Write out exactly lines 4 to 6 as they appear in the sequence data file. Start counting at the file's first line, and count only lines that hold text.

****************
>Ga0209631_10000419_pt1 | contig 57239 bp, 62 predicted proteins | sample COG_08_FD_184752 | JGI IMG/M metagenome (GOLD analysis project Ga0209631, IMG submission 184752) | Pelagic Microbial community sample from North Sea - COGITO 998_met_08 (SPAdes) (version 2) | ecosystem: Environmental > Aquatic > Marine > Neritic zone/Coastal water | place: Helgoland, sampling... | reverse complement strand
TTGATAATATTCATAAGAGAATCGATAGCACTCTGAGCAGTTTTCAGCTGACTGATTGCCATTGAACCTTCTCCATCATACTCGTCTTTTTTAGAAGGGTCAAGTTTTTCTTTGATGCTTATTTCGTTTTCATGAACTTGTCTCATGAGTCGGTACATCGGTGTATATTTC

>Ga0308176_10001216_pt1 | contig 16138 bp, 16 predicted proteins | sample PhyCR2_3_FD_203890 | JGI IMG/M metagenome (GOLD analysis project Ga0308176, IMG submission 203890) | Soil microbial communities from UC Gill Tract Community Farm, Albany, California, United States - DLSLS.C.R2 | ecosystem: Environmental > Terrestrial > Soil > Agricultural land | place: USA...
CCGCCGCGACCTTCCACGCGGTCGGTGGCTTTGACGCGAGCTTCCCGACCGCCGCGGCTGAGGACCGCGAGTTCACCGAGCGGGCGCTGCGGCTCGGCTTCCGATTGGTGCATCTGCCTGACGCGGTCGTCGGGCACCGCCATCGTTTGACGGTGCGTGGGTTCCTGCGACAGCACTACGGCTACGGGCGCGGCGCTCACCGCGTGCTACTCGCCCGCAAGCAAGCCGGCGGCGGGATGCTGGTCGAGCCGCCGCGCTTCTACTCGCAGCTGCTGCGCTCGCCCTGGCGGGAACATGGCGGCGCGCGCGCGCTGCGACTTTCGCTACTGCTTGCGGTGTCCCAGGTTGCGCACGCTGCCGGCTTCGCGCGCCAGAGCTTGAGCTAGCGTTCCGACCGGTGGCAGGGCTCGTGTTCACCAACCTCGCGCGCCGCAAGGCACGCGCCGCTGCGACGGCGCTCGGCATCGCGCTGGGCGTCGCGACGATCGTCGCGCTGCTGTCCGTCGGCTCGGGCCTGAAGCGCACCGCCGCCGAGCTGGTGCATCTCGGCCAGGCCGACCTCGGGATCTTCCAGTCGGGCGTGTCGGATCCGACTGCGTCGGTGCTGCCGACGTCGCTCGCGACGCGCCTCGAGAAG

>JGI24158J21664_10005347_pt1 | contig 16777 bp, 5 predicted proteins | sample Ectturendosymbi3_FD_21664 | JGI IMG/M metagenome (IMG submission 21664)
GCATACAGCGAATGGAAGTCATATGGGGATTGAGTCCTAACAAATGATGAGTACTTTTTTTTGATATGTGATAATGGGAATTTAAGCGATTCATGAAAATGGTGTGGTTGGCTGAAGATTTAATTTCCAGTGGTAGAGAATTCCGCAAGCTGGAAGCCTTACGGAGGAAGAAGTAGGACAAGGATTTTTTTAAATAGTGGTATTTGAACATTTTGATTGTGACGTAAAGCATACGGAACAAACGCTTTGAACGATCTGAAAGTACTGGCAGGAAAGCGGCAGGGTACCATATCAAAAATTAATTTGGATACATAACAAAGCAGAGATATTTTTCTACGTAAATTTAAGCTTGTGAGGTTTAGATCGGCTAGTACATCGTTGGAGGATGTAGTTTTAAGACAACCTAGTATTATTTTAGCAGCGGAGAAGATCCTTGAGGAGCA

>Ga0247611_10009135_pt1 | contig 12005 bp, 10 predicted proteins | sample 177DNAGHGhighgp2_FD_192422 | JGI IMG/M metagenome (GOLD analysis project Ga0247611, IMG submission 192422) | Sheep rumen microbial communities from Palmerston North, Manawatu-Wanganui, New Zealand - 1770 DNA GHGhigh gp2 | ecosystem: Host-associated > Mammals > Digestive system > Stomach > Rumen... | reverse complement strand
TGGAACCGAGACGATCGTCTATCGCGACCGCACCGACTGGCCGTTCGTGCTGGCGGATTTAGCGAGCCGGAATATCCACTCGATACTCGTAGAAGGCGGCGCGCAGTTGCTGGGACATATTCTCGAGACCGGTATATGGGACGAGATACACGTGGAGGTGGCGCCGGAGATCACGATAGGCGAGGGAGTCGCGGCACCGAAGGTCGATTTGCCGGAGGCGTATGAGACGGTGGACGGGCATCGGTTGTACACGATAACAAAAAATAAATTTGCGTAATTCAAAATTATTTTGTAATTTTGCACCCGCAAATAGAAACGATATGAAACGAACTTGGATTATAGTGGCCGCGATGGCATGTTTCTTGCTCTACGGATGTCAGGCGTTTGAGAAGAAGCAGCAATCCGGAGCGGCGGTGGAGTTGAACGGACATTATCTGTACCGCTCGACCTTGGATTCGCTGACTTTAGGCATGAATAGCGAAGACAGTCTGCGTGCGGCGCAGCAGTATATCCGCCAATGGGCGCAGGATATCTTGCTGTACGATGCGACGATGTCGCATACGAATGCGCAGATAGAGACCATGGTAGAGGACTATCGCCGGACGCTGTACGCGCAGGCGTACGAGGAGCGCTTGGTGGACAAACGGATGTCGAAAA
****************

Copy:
CCGCCGCGACCTTCCACGCGGTCGGTGGCTTTGACGCGAGCTTCCCGACCGCCGCGGCTGAGGACCGCGAGTTCACCGAGCGGGCGCTGCGGCTCGGCTTCCGATTGGTGCATCTGCCTGACGCGGTCGTCGGGCACCGCCATCGTTTGACGGTGCGTGGGTTCCTGCGACAGCACTACGGCTACGGGCGCGGCGCTCACCGCGTGCTACTCGCCCGCAAGCAAGCCGGCGGCGGGATGCTGGTCGAGCCGCCGCGCTTCTACTCGCAGCTGCTGCGCTCGCCCTGGCGGGAACATGGCGGCGCGCGCGCGCTGCGACTTTCGCTACTGCTTGCGGTGTCCCAGGTTGCGCACGCTGCCGGCTTCGCGCGCCAGAGCTTGAGCTAGCGTTCCGACCGGTGGCAGGGCTCGTGTTCACCAACCTCGCGCGCCGCAAGGCACGCGCCGCTGCGACGGCGCTCGGCATCGCGCTGGGCGTCGCGACGATCGTCGCGCTGCTGTCCGTCGGCTCGGGCCTGAAGCGCACCGCCGCCGAGCTGGTGCATCTCGGCCAGGCCGACCTCGGGATCTTCCAGTCGGGCGTGTCGGATCCGACTGCGTCGGTGCTGCCGACGTCGCTCGCGACGCGCCTCGAGAAG

>JGI24158J21664_10005347_pt1 | contig 16777 bp, 5 predicted proteins | sample Ectturendosymbi3_FD_21664 | JGI IMG/M metagenome (IMG submission 21664)
GCATACAGCGAATGGAAGTCATATGGGGATTGAGTCCTAACAAATGATGAGTACTTTTTTTTGATATGTGATAATGGGAATTTAAGCGATTCATGAAAATGGTGTGGTTGGCTGAAGATTTAATTTCCAGTGGTAGAGAATTCCGCAAGCTGGAAGCCTTACGGAGGAAGAAGTAGGACAAGGATTTTTTTAAATAGTGGTATTTGAACATTTTGATTGTGACGTAAAGCATACGGAACAAACGCTTTGAACGATCTGAAAGTACTGGCAGGAAAGCGGCAGGGTACCATATCAAAAATTAATTTGGATACATAACAAAGCAGAGATATTTTTCTACGTAAATTTAAGCTTGTGAGGTTTAGATCGGCTAGTACATCGTTGGAGGATGTAGTTTTAAGACAACCTAGTATTATTTTAGCAGCGGAGAAGATCCTTGAGGAGCA